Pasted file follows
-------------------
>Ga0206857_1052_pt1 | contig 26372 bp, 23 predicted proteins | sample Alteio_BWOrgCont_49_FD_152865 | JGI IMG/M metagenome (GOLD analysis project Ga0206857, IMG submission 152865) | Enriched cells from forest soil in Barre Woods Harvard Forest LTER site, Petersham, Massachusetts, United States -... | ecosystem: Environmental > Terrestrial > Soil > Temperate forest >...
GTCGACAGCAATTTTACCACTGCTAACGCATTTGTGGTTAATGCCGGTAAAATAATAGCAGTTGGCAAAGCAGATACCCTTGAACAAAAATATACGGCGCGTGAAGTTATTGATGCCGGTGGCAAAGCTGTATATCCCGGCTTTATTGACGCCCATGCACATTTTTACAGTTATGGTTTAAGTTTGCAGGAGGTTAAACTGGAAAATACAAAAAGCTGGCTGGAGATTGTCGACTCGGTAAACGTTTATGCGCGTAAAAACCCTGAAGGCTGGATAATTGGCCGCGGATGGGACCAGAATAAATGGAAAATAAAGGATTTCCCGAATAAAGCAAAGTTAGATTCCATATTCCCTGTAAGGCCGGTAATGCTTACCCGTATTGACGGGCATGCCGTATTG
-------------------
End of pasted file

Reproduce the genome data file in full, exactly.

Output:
>Ga0206857_1052_pt1 | contig 26372 bp, 23 predicted proteins | sample Alteio_BWOrgCont_49_FD_152865 | JGI IMG/M metagenome (GOLD analysis project Ga0206857, IMG submission 152865) | Enriched cells from forest soil in Barre Woods Harvard Forest LTER site, Petersham, Massachusetts, United States -... | ecosystem: Environmental > Terrestrial > Soil > Temperate forest >...
GTCGACAGCAATTTTACCACTGCTAACGCATTTGTGGTTAATGCCGGTAAAATAATAGCAGTTGGCAAAGCAGATACCCTTGAACAAAAATATACGGCGCGTGAAGTTATTGATGCCGGTGGCAAAGCTGTATATCCCGGCTTTATTGACGCCCATGCACATTTTTACAGTTATGGTTTAAGTTTGCAGGAGGTTAAACTGGAAAATACAAAAAGCTGGCTGGAGATTGTCGACTCGGTAAACGTTTATGCGCGTAAAAACCCTGAAGGCTGGATAATTGGCCGCGGATGGGACCAGAATAAATGGAAAATAAAGGATTTCCCGAATAAAGCAAAGTTAGATTCCATATTCCCTGTAAGGCCGGTAATGCTTACCCGTATTGACGGGCATGCCGTATTG